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The United Nations' Food and Agriculture Organization (FAO) has registered the first drop in global food prices in April after months of increases
Global food prices measured by the FAO Food Price Index fell three points or 1.4 per cent from March to April 2012 but seem to have stabilized at a relatively high level of 214 points.
The fall was the first after three consecutive months of increases and although the index is significantly down from its record level of 235 points in April 2011, it is still well above the figures of under 200 which preceded the 2008 food crisis.
The index was published in the latest FAO Food Outlook, a global market analysis which comes out twice a year. It noted that the prospects for the second half of this year and into the next indicate generally improved supplies and continuing strong demand.
Consequently the global food import bill in 2012 could decline to US$1.24 trillion, down slightly from last year’s record of US$1.29 trillion Food Outlook said.
The forecast for cereals production was for a modest expansion in 2012 to a new record of 2,371 million tonnes compared to 2,344 million tonnes in 2011.
However, within the cereals sector, wheat production in 2012 is anticipated to fall by 3.6 percent compared to 2011, to 675 million tonnes, with the largest declines forecast for Ukraine, followed by Kazakhstan, China, Morocco and the EU. The expected decrease coincides with prospects of a slight reduction in total wheat utilization in the 2012/13 marketing season.
Lower wheat output is offset by a record coarse grains production of 1,207 million tonnes anticipated in 2012, compared to 1,164 million tonnes in 2011 – itself a record year. But the increase, expected to follow a sharp rise in plantings in the United States, is unlikely to be sufficient to ease current market tightness because of the very low level of opening stocks, with consequent, continuing pressure on prices.Rice production is expected to grow 1.7 per cent in 2012 to 488 million tonnes, but slackening import demand and the return of India as a major exporter are keeping prices down. World rice production this year is expected to exceed demand for the eighth consecutive year.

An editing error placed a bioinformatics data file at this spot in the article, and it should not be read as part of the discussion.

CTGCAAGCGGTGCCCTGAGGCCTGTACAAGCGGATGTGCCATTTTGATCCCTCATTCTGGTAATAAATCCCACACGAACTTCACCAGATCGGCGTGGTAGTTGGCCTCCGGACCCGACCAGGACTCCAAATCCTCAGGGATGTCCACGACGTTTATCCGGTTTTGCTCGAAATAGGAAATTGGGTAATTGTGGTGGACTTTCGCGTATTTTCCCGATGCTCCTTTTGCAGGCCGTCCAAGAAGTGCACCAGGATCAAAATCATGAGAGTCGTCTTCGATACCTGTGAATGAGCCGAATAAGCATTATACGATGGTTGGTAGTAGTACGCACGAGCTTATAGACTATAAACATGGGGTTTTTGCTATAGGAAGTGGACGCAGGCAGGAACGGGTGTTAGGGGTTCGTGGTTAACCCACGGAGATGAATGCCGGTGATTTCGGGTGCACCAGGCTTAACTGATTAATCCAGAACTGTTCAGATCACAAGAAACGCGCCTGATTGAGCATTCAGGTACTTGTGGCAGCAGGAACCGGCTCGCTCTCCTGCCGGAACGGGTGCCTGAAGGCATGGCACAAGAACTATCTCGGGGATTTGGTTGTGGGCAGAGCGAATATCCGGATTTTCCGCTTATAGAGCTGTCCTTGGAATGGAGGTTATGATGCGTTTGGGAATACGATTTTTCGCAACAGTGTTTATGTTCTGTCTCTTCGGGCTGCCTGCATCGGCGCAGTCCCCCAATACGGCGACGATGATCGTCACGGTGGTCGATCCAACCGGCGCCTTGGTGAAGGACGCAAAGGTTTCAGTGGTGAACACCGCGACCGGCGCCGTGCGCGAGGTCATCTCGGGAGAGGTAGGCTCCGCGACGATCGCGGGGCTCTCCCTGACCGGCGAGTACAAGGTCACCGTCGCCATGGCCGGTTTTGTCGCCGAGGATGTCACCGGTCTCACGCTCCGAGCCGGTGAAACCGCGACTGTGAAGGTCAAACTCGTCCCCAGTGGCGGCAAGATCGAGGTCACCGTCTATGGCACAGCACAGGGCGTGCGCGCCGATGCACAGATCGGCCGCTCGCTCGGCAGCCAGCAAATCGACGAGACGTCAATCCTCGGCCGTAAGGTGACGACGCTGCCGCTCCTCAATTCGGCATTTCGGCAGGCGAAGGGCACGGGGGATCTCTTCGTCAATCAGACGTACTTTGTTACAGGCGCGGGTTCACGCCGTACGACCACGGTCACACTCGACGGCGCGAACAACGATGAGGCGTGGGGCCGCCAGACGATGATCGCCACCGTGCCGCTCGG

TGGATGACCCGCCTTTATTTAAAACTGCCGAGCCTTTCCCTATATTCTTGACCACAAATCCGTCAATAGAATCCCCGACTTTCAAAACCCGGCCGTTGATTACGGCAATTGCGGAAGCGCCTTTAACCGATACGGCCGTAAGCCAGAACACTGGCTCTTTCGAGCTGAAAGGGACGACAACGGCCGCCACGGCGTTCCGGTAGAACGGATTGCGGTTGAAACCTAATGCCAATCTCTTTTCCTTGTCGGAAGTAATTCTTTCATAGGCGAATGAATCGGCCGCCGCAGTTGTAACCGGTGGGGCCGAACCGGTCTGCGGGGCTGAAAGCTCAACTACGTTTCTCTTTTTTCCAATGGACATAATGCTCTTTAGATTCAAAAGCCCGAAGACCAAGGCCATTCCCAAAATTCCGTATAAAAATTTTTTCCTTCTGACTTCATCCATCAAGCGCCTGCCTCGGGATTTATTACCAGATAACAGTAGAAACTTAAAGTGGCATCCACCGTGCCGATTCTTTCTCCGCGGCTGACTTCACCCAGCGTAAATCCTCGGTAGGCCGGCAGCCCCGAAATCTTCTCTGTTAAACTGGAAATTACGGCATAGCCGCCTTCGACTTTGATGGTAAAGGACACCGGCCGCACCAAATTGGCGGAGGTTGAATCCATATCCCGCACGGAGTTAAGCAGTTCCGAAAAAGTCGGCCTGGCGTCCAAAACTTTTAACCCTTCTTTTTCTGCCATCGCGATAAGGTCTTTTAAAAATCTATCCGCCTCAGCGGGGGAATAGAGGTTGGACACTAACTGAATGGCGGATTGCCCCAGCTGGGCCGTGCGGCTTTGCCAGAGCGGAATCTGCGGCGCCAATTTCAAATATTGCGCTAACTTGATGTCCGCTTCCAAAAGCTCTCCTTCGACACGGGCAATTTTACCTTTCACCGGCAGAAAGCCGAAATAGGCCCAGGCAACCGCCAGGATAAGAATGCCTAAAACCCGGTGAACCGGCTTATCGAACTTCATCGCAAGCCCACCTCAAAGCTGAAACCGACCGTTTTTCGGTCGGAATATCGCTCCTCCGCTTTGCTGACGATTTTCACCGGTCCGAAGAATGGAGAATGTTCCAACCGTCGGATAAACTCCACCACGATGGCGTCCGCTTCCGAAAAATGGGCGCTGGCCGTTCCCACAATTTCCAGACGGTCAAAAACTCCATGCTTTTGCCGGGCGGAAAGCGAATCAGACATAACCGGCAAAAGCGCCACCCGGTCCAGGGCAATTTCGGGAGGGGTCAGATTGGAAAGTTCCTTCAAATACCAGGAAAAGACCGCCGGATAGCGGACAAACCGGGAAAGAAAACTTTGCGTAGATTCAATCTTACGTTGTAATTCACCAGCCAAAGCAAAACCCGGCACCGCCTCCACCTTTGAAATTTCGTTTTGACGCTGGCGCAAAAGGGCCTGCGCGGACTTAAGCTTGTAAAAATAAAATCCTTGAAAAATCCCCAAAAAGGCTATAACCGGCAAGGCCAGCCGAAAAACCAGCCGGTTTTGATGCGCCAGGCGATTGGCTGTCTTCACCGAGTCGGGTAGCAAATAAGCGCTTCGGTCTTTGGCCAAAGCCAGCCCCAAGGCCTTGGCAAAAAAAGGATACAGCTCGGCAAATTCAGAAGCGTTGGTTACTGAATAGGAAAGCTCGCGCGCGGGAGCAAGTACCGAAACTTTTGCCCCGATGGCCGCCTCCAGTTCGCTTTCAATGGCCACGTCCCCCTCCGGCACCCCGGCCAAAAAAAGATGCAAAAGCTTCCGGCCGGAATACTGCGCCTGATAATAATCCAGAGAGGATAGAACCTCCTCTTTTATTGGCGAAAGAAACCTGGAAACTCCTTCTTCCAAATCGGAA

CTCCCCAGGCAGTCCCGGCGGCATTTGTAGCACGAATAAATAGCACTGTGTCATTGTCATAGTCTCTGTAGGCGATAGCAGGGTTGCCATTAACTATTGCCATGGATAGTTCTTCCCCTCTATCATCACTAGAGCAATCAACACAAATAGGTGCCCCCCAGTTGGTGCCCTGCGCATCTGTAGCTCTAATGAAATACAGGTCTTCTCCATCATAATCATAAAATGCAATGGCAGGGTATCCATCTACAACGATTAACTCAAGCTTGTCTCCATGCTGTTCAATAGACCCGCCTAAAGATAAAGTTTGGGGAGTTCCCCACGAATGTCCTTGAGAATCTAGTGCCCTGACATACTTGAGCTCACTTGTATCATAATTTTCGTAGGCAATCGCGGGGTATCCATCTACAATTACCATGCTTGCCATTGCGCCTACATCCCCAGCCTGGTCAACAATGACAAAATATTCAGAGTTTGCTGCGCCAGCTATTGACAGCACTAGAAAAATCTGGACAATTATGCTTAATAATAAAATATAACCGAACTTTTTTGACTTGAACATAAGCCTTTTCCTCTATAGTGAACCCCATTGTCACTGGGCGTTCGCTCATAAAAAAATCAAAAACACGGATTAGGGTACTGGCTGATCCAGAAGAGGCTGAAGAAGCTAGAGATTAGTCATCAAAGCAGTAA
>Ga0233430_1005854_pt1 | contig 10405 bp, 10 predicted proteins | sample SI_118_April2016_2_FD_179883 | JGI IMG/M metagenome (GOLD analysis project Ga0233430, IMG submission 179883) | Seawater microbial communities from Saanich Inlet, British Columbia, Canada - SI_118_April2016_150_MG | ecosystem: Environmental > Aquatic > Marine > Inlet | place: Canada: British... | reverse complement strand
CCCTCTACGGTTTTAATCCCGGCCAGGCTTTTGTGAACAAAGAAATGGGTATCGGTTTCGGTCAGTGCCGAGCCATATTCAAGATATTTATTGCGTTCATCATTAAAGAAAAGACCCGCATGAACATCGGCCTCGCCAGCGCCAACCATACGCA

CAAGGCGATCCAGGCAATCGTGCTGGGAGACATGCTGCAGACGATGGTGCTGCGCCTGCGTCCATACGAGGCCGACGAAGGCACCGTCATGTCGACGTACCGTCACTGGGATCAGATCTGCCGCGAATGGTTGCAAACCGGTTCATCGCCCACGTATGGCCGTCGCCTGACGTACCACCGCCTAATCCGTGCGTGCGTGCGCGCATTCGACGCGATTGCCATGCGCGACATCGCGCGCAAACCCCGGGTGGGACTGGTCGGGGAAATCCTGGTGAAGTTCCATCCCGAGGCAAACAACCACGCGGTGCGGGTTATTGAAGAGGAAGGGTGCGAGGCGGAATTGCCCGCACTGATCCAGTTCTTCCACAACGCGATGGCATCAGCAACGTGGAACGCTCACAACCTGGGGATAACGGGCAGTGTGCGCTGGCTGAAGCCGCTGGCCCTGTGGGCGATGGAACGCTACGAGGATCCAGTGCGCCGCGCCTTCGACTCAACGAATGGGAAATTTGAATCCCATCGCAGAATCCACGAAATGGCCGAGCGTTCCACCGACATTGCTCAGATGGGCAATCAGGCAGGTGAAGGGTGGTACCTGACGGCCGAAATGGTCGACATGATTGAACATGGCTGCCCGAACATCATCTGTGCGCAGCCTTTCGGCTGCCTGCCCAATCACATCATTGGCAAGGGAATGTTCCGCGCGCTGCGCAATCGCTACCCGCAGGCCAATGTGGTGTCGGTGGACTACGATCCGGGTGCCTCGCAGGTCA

Oilseeds not meeting growing demand
After two seasons of relatively ample supplies, in 2011/12 the market for oilseeds and derived products is set to tighten again. Global oilcrop production will not be sufficient to satisfy growing demand for oils and meals. Global soybean production is estimated to decrease by almost 10 percent, one of the steepest year-on-year falls on record. With oilcrops other than soybeans only partly compensating for the shortfall, total oilcrop production should drop to a three-year low, down 4 percent from last season. International prices for oilcrops and derived products, which have risen sharply since January, are therefore likely to stay firm.
World sugar output in 2011/12 is set to increase by close to 8 million tonnes, or 4.6 percent over 2010/11, reaching nearly 173 million tonnes. For the second consecutive year, production is anticipated to surpass consumption, with a surplus expected of some 5.4 million tonnes helping to rebuild relatively low stock levels.
The growth in sugar output is attributed to significant expansion in area and input use, prompted by strong international sugar prices and better weather. A fall in production in Brazil, the world’s largest producer, is expected to be offset by increased production in other major producing countries, including Thailand and India.Expansion seen for meat, dairy and fish
Driven exclusively by gains in poultry and pigmeat production, global meat output is set to expand by nearly 2 per cent to 302 million tonnes in 2012. Most of the sector growth is likely to originate in developing countries. An ongoing struggle for markets is expected to intensify in 2012 as increased production in key importing countries slows down global meat trade expansion. This, combined with limited supplies in developed exporting countries, is shifting international market shares towards developing countries, in particular Brazil and India.
World milk production in 2012 is forecast to grow by 2.7 per cent to 750 million tonnes. Asia is expected to account for most of the increase, but higher output is anticipated in most regions. World trade in dairy products is expected to continue expanding in 2012. Demand remains firm, with imports anticipated to reach 52.7 million tonnes of milk equivalent. Asia will continue to be the main market, followed by North Africa, the Middle East, and Latin America and the Caribbean.
Sustained demand for fish and fishery products is boosting aquaculture production worldwide and pushing prices higher, despite some consumer resistance in the more traditional markets in southern Europe. Overall production for the year is expected to grow by 2.1 percent to 157.3 million tonnes, thanks to a 5.8 per cent increase in aquaculture output that more than offset a small decline in capture fisheries following limitations on catches of small pelagic species in the Pacific.